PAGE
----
Take a few moments to visualize your future vermicast production area – the vision that prompted you to start this in the first place.
You may be starting out smaller, but you can see a path that gets you where you want to be some day.
Here’s a sample layout for a small 15 x 30 ft (5 x 10 m) worm composting shop. This workspace has areas for tools, screening, storage, and a central work area. The CFT, the doorway, and the task areas are all arranged for easy access. There is ample space to maneuver. It could be 25 ft wide and still work well, or a second module could be added. Don’t underestimate the room you’ll need for maneuvering wheelbarrows and long-handled tools. Or larger pieces like a screener that you might need to roll in and out. And you’ll want a space to store feedstock and your finished product.
Not everyone has a luxury of space. You can make it work in a shipping container, but it’s tight quarters!
The best floor for your vermicast workspace is concrete or similar solid material. Cement footers can work well for unpaved floors. You’ll need room to work around your CFT and other equipment. Space on the side for feeding, watering and harvesting, and access at the ends for the winch or motor controls.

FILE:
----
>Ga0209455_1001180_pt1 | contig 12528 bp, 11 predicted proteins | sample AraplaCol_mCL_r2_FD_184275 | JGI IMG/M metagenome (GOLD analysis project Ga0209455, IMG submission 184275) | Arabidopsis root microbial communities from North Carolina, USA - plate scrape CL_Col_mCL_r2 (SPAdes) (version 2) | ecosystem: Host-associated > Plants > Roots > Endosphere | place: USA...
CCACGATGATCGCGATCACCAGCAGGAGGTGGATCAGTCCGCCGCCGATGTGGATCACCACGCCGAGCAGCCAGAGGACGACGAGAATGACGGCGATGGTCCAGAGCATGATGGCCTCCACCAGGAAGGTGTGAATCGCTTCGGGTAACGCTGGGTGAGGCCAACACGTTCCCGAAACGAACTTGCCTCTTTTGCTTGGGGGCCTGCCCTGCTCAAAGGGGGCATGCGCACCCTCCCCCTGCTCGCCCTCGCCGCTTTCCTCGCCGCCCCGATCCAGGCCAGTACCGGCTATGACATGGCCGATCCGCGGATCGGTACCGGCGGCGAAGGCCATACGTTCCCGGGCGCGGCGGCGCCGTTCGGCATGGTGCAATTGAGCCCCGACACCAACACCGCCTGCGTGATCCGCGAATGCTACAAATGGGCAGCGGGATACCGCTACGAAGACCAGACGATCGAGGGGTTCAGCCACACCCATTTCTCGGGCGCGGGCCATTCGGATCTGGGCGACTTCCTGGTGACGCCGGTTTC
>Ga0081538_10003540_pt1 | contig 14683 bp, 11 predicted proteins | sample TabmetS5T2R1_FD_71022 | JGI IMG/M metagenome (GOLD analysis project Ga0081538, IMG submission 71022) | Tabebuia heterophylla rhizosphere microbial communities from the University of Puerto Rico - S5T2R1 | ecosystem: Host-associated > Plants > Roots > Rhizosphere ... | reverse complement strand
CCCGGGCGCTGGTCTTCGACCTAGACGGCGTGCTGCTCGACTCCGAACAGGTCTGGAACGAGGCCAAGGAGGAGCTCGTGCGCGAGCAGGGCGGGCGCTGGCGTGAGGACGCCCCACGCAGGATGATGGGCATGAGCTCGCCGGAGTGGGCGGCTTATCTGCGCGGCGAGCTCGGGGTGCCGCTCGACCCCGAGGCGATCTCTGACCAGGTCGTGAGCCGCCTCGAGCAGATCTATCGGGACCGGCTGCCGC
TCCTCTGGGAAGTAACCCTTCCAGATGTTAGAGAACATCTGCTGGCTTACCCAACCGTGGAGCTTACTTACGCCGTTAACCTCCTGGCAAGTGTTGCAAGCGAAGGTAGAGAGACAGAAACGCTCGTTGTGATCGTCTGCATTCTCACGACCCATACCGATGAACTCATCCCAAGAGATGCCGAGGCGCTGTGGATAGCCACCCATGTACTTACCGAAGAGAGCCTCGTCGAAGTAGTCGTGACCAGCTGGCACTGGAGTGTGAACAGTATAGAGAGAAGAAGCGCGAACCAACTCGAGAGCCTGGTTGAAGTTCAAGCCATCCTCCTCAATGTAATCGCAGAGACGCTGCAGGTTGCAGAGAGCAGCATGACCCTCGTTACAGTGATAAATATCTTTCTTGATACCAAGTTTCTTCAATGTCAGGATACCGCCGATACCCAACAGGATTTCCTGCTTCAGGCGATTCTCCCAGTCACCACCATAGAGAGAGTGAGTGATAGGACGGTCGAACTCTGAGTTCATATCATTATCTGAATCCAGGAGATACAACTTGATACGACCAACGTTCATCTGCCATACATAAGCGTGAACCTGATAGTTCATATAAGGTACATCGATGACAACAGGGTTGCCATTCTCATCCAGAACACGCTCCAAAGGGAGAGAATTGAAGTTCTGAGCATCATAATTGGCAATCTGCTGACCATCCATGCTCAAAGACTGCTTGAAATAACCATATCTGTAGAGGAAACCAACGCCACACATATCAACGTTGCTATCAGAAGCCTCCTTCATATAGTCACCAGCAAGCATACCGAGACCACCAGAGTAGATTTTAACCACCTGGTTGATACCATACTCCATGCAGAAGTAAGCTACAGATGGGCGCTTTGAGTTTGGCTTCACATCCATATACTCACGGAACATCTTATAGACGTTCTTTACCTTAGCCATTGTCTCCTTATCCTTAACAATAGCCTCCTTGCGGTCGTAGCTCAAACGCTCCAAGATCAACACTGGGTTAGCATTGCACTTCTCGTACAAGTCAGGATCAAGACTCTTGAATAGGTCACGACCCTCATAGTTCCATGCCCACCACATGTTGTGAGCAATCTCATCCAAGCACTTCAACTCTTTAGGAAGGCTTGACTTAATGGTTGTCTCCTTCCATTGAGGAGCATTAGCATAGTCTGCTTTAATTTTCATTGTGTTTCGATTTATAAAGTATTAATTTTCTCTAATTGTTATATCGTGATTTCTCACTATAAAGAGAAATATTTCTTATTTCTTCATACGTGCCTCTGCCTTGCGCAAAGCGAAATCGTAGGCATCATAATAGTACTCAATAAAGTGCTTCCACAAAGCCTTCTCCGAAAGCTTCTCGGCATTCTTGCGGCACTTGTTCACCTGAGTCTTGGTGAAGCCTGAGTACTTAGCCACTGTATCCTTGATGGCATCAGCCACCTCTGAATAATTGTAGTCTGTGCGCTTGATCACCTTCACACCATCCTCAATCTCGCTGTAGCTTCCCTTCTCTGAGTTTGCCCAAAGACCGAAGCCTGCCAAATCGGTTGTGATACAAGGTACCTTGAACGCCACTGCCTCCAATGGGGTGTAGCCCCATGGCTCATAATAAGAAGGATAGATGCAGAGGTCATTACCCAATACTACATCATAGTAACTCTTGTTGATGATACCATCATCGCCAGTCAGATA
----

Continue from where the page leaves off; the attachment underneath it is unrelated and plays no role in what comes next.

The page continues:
Areas to Consider for Space Planning:
- Pre-composting area
- Feedstock loading areas
- Vermicomposters lines
- Screening area
- Bagging & weighing area
- Material handling areas
- Conveyance & automation systems
- Inventory storage: raw and finished goods
- Shipping/receiving area
- Equipment service area
- Quality assurance & analysis
Start with the dimensions of the CFT itself. Shown here is a 2-module setup, but you can use it to estimate dimensions for a single module or multiple modules.
For the working aisle, allow for 7 ft (2 m) or more from the CFT wall to an outer wall or other barriers. At each end, leave yourself 5 ft (1.5m) to operate the winches or motor drive. Along the back side of the bin, 3 ft (1 m) is sufficient for occasional access to sweep any out-of-reach vermicompost or to reach into the bin from the back side. So for a 2-module line shown above, an ideal space would be:
18 ft – length, 2-modules
10 ft – 5ft at each end
28 ft long
4 ft – CFT width
7 ft – working aisle
3 ft back clearance
14 ft wide
With multiple lines it is efficient to arrange lines in pairs side by side, sharing a common work aisle.
Another important concept to keep in mind is material flow – the direction of in-process goods through and around your space. It is always a good idea to avoid raw and finished goods from crossing paths.
Here is a chart showing the idea of material moving unimpeded through your workspace.
Now, we can translate this into a floor plan and give ourselves room to grow, and we might come up with something like this: